SportsPulse: Much will be made about the demise of the Warriors dynasty and the absence of Kevin Durant, but it is time to give props to the Toronto Raptors. They look and are playing like champions.
TORONTO — A coveted trophy and the massive hands that once cradled it are on the verge of a reunion.
The Bill Russell NBA Finals Most Valuable Player Award is waiting to be claimed. And the trophy looks destined for hands that measure 11.25 inches from pinky to thumb — about 50 percent bigger than the hands of an average man — and belong to a man nicknamed “The Klaw.’’
It’s safe to say the Toronto Raptors are in massively good hands with star forward Kawhi Leonard (a.k.a. The Klaw), who won the Finals MVP award in 2014 with the San Antonio Spurs. It’s almost within his grip again with the Raptors leading the Golden State Warriors 3-1 heading into Game 5 Monday (9 p.m. ET, ABC). Leonard is averaging 30.8 points and 10.3 rebounds per game.
A Raptors victory would give TV viewers another chance to see the MVP trophy engulfed by Leonard’s hands, which measure 9.75 inches long. They are a shade smaller than Michael Jordan’s.
“It makes him a special player,’’ Raptors guard Danny Green said of Leonard. “Obviously, that’s what he came into this league as — a long, active defender. But he’s emerged offensively a great deal. He’s been that for us.’’
Added Raptors forward Pascal Siakam, “Obviously, he’s a specimen. We all know that. To be able to use his length and athleticism is incredible the way he does it, and obviously (with) his hands. It’s something I’m eager to watch even on the floor how he can do certain things.”
What Leonard is doing now is Klaw-tastic. He has scored 30 or more points in each of the last three games and in Game 3 on Friday he torched the Warriors for 36 points and was 5-for-9 from 3-point range.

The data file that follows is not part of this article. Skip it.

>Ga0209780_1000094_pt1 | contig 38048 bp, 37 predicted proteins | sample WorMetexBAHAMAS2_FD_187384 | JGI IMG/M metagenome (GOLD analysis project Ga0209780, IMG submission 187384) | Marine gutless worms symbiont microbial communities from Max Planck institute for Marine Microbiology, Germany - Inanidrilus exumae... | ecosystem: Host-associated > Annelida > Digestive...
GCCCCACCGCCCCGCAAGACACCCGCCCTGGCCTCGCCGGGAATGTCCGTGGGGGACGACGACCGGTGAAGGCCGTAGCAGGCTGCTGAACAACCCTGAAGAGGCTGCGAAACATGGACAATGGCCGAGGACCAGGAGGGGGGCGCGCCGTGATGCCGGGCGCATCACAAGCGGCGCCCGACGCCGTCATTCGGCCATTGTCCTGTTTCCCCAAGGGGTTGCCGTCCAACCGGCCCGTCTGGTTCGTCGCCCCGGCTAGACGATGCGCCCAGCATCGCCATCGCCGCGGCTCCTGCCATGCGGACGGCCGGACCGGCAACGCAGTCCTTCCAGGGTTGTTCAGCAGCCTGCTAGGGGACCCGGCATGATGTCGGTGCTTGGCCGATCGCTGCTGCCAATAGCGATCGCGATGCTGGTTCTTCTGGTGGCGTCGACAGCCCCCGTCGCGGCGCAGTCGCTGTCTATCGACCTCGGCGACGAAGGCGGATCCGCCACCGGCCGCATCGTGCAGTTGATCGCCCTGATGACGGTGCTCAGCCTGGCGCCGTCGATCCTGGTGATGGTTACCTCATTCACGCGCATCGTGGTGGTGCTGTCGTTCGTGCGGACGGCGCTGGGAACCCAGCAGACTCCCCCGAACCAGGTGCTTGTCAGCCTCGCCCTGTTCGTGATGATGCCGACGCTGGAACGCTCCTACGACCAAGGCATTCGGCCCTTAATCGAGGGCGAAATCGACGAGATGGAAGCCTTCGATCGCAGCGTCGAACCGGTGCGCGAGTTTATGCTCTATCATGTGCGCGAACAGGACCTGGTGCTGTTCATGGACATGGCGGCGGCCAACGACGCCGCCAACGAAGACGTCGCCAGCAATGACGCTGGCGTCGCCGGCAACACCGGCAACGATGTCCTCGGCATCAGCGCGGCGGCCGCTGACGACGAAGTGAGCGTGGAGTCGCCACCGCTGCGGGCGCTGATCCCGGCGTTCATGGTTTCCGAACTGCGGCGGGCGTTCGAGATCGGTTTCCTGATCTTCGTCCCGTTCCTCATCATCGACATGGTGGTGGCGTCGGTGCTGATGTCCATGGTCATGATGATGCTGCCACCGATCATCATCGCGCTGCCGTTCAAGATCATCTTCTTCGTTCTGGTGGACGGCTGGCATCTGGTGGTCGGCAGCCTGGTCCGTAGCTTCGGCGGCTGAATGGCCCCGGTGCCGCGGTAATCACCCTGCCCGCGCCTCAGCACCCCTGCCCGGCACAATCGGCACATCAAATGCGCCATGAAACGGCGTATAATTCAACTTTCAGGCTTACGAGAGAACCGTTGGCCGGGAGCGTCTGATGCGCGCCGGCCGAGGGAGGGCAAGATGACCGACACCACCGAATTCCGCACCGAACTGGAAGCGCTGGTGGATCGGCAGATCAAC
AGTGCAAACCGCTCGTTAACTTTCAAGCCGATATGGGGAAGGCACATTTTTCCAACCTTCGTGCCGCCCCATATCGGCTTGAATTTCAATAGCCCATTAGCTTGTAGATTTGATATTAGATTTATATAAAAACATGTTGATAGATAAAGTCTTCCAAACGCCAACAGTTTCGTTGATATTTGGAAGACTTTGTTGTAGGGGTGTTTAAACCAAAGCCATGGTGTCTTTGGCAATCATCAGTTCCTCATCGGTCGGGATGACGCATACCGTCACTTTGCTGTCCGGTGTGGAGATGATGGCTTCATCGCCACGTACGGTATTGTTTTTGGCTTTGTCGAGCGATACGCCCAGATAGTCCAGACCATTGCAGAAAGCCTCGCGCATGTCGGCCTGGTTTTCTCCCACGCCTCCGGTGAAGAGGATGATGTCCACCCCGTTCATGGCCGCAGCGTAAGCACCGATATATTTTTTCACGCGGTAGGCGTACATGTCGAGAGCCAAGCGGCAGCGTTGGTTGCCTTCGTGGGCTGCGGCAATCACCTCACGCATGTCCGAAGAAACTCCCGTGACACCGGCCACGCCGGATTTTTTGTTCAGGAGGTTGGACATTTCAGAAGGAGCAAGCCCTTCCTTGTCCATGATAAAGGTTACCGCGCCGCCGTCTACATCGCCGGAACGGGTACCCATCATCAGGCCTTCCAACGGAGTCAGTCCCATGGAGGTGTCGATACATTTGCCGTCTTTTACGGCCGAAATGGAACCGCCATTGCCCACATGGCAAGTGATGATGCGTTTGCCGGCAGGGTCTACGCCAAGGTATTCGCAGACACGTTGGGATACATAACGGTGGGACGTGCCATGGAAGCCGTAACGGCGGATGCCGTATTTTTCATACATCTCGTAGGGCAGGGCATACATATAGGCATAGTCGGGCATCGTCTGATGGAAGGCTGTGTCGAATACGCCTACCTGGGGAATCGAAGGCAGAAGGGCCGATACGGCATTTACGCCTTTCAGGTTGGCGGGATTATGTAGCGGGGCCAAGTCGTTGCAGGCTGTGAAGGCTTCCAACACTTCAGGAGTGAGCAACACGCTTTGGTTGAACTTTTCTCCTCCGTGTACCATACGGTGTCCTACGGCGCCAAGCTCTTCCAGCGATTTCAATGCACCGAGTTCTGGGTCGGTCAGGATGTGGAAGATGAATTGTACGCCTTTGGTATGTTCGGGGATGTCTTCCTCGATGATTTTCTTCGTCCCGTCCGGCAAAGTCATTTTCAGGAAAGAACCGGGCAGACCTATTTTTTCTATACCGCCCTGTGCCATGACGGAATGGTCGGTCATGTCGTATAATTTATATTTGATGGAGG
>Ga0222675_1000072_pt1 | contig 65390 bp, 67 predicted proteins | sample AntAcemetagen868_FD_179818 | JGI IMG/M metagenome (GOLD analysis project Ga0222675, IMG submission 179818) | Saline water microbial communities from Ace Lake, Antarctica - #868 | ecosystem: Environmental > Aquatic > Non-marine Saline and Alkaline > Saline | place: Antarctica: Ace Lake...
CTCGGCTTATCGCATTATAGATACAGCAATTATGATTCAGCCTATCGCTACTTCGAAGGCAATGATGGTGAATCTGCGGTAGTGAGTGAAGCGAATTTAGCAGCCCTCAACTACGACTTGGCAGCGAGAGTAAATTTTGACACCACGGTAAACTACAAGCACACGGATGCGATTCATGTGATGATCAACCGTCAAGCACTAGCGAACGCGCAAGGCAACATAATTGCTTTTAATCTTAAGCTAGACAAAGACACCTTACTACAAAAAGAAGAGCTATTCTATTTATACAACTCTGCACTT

Although there is scant confirmed history about Leonard’s nickname, Klaw lore dates at least to high school, when he also played football and the coaches had to special order wide receiver gloves.
The XL’s were too small, of course.
Yet sometimes, it turns out, the hands have felt too big. Leonard discussed that earlier this year with Raptors teammate Serge Ibaka during an appearance on Ibaka’s YouTube show “How Hungry Are You?’’
“Your hands are so big, bro,’’ Ibaka said. “Like sometimes I’m on the bench watching you play, like how you grab the ball, it’s like wow.’’
Leonard, acquired by the Raptors in an offseason trade with the Spurs, smiled sheepishly. He reminded Ibaka that he’d used his hands to posterize Ibaka on a nasty dunk when they were opponents.
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But while the big hands also help with steals and rebounding, according to Leonard, he also said they made shooting difficult — and something he overcame with only hard work.
“You know, like sometimes you shoot like a girls basketball and the ball is smaller,’’ he said. “It’s harder to shoot it, harder to roll off you hands, so some games or some shots that I do it’ll be too far in my hands. I just really have to focus on that. You know, I’m happy still.’’
He looked plenty happy on the set of TNT when Shaquille O’Neal asked Leonard to hold his hands up. Shaq held up his, too, palm to palm.
The Klaw’s hands were a little smaller than Shaq’s, but Shaq also is six inches taller than Leonard.
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On Monday, Leonard denied reports he had purchased property in Toronto, potentially a clue about whether he intends to stay with the Raptors next season or to test free agency.
Might be worth checking if anybody has special-ordered winter gloves, under the name Klaw.
Contributing: Dan Wolken, Jeff Zillgitt
Follow Josh Peter on Twitter @joshlpeter11